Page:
The South Kerala Region is the most tropical part of the state, with beautiful beaches, palm trees and large rubber and tea plantations. It is also a tourist center, with luxury houseboats plying its lush inland waterways.
Less than half of South Kerala’s population are engaged in agriculture, which is unusual for India. Many work in manufacturing of coconut products. Others make handcrafts for the markets. Millions of others work in banking, communications and the tourism industry. Thiruvananthapuram, the state capital, is located in the region’s southern-most district, and its elaborate Hindu temples attract visitors from around the world.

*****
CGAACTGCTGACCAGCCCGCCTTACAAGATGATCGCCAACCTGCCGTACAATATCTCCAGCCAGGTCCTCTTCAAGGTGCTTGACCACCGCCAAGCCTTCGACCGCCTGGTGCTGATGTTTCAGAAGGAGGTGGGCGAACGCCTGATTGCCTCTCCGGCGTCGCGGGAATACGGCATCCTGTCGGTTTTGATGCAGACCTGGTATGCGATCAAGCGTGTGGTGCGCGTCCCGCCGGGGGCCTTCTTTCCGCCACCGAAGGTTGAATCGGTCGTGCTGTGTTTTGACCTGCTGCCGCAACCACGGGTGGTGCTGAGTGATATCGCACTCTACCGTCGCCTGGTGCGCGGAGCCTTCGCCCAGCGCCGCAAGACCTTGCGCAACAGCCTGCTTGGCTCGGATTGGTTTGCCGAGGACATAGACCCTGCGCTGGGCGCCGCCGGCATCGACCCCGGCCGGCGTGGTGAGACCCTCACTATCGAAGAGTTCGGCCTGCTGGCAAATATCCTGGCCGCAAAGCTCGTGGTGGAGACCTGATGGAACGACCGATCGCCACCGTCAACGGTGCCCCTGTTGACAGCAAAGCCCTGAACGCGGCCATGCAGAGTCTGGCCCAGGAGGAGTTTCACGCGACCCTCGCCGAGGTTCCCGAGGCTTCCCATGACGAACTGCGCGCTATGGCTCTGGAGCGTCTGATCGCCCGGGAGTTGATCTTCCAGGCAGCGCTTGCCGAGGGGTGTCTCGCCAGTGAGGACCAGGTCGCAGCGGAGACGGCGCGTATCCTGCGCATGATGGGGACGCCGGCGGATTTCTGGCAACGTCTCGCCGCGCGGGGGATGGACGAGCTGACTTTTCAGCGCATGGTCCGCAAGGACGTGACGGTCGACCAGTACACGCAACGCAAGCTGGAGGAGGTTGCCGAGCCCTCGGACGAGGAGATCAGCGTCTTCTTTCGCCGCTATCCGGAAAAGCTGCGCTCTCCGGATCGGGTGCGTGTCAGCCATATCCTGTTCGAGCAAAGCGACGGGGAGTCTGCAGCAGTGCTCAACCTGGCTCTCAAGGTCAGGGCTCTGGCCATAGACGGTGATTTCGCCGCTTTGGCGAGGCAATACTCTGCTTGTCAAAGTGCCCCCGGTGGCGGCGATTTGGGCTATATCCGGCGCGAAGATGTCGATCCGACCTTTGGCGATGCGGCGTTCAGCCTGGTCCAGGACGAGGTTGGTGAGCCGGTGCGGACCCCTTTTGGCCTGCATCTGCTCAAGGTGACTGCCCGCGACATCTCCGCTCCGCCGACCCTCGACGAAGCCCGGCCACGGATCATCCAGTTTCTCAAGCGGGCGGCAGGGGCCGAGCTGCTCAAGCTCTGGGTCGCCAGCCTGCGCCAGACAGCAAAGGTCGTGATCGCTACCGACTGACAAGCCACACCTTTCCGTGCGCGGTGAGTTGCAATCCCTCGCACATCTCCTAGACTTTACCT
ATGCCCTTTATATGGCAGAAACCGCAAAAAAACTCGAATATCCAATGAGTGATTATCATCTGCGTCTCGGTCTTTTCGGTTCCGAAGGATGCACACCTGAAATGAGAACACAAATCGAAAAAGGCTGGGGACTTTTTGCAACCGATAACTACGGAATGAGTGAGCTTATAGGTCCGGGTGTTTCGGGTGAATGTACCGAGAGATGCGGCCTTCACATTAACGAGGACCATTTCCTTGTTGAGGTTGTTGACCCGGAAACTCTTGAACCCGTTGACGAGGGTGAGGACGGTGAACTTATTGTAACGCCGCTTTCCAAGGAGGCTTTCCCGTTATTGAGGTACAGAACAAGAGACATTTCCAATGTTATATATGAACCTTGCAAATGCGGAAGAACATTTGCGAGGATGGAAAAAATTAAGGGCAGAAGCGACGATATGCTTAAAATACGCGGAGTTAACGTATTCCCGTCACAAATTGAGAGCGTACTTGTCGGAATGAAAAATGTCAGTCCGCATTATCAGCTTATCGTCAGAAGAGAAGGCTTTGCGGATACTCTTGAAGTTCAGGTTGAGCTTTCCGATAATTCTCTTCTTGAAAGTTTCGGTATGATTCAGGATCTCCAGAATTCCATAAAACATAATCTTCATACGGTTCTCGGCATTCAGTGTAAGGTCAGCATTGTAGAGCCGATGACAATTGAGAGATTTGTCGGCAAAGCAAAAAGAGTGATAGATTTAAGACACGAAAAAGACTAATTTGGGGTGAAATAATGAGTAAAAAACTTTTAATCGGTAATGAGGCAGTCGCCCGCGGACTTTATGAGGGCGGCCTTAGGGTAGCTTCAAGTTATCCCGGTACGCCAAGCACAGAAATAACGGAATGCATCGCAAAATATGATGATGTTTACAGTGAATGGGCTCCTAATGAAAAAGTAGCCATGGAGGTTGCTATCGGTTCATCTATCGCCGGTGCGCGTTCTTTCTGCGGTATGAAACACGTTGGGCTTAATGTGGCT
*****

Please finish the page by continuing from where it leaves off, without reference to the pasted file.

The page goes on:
The people are well-educated, too. The Kottayam district has the distinction of being the first in India to achieve a 100 percent literacy rate. And although Malayalam is the main language of the state, English is common, too.
South Kerala has a large and historic Christian population, although the majority of the people are Hindus.
Banana and coconut trees abound in the South Kerala Region, sometimes growing side by side, as they are here.
The South Kerala Region is home to a variety of forest types, from palm and rubber trees in the lowlands to this lush vegetation on a hillside.
This lighthouse warns ships of danger on Kerala’s southern tip on the Arabian Sea.